Studies seek to limit flood damage
BY LINDELL JOHN KAY
Monday, May 21, 2018
State flood studies have identified ways to better protect communities along the Tar River hardest hit by Hurricane Matthew.
State officials conducted a six-month study of the Tar River Basin running through Louisburg, Nashville, Rocky Mount, Nashville, Tarboro, Princeville, Greenville and other communities out to Little Washington.
The study examined four strategies to reduce future flood impacts, including river flow diversion, dam removal, detention facilities and property mitigation of flood-prone homes, according to the report. Two other reports offer strategies to prevent future flood damage along the Lumber and Neuse rivers. The 109-page Tar River report is attached to the online version of this article.
“Hurricane Matthew devastated communities along our rivers and showed us that we must rebuild better and smarter to withstand future floods,” Gov. Roy Cooper said. “Many communities are seeing more frequent and intense floods, and we need to help communities plan now.”
Cooper directed N.C. Emergency Management to collaborate with partners including the N.C. Department of Transportation, N.C. State University, East Carolina University and local officials to identify and assess ways to better prepare for and prevent flooding in communities in the three river basins.
The studies determined primary sources and impacts of flooding and identified possible strategies to prevent future flood damage. As part of the analysis, engineers met with community residents and local officials heavily impacted by recent flooding to better understand how various flood levels affected them. Then, the team worked with local and federal partners to assess specific mitigation measures for each river basin.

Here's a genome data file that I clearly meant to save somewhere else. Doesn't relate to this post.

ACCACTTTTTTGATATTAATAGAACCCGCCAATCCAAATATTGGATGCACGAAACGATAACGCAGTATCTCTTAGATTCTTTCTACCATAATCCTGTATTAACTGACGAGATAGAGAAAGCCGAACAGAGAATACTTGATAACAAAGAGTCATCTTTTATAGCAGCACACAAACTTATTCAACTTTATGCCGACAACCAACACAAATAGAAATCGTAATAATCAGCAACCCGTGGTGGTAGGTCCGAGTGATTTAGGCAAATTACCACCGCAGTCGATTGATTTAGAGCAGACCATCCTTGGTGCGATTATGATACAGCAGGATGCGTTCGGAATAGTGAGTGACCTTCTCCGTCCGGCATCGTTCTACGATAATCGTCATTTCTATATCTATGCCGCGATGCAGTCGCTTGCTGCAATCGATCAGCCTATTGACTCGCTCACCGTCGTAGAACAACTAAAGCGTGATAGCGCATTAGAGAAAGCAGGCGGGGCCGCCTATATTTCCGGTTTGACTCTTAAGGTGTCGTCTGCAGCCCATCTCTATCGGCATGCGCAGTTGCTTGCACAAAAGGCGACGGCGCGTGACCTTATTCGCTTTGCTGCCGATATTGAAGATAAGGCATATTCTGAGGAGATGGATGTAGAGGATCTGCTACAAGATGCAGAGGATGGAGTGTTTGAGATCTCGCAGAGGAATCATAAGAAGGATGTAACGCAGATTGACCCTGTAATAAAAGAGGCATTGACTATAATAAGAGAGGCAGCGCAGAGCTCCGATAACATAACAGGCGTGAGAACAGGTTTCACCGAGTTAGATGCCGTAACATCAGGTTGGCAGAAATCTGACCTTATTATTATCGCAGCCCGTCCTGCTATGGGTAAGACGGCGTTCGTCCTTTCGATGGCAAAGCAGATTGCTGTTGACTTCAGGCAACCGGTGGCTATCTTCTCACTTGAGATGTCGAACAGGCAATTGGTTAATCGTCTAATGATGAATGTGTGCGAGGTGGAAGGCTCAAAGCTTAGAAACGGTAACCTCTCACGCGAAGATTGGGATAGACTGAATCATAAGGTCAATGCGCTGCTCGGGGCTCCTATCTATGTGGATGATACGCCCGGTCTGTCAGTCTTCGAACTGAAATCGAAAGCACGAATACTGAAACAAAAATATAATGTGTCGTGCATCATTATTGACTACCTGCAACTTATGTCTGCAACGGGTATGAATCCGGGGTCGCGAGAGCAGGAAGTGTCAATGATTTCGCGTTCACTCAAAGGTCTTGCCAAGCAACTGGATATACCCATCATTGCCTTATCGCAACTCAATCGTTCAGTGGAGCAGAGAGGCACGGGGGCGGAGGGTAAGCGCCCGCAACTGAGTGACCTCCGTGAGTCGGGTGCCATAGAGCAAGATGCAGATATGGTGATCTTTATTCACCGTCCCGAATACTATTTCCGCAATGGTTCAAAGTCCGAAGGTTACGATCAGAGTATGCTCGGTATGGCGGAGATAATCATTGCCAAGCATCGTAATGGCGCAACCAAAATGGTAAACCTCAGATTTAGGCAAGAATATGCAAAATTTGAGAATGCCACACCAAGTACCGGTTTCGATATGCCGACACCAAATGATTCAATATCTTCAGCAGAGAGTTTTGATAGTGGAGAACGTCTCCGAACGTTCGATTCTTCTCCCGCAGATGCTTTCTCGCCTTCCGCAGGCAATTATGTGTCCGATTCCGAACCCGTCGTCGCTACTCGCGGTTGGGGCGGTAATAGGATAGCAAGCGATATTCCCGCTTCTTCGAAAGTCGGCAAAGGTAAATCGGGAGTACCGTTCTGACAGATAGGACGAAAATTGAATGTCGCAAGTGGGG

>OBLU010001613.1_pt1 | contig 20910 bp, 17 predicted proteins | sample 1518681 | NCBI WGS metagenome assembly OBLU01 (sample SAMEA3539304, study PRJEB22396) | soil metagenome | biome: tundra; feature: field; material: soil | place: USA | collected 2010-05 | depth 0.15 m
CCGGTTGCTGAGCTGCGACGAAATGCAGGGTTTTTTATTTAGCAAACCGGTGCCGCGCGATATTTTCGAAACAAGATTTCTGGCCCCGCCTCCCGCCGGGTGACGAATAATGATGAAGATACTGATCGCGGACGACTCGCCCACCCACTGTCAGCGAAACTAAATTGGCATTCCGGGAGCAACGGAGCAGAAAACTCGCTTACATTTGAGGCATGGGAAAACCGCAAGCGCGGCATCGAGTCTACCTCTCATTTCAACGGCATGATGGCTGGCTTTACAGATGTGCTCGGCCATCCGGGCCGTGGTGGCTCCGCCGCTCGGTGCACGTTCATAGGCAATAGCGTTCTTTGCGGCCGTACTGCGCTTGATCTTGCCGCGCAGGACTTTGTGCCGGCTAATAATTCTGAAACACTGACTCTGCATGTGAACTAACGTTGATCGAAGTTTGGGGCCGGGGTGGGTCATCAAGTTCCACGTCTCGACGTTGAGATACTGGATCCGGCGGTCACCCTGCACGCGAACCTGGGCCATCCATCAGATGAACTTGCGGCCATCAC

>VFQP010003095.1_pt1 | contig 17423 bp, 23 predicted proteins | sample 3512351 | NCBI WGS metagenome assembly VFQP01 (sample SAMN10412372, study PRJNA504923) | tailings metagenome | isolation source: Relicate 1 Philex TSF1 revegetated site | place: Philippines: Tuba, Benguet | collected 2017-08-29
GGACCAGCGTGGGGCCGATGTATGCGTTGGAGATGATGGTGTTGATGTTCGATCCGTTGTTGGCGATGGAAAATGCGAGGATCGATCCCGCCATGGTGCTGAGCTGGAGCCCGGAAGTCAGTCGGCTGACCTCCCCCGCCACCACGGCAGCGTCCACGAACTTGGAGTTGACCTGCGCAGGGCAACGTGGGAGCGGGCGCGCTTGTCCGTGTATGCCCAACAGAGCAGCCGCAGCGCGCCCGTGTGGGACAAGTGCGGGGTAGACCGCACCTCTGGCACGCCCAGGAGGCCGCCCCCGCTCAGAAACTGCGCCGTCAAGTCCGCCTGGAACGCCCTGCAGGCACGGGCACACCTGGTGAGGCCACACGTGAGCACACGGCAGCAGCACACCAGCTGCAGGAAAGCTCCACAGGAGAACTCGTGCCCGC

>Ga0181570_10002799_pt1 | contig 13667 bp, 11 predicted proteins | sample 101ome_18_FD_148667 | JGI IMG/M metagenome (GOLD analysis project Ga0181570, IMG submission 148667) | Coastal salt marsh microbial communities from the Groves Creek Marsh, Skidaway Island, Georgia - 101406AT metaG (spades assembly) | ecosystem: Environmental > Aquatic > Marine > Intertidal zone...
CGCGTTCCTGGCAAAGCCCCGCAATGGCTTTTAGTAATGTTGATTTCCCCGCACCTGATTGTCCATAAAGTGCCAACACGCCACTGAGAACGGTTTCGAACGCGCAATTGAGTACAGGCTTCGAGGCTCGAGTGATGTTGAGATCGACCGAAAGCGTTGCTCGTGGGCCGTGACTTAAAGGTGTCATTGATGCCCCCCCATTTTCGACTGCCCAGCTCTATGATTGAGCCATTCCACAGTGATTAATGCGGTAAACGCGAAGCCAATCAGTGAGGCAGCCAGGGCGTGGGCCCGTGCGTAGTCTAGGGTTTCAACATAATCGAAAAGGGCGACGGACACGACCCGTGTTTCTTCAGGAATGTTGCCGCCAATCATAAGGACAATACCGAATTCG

The teams determined the most viable options for each river basin and conducted a thorough analysis of benefits, estimated costs and anticipated timeframes for each strategy under a dozen or more likely flood scenarios. While each of the river basin studies evaluated different strategies, some common findings emerged:
■ Property mitigation — elevating, acquiring or relocating existing structures — is the most cost-effective way to save the largest number of properties in the shortest time.
■ Further study is needed to evaluate how other communities across the country fund and manage flood mitigation projects.
■ Additional investigation is needed of flood-proofing solutions — especially for commercial and public structures.
About 800 properties across Central and Eastern North Carolina are already scheduled for elevation, acquisition or relocation via the Hazard Mitigation Grant Program as part of continuing Hurricane Matthew recovery efforts.
“There is an old axiom about health that also applies to disaster recovery: ‘An ounce of prevention is worth a pound of cure,’” N.C. Emergency Management Director Mike Sprayberry said. “Taking steps now to reduce flood impacts will help North Carolina bounce back better from future natural disasters — especially in vulnerable communities along these river basins.”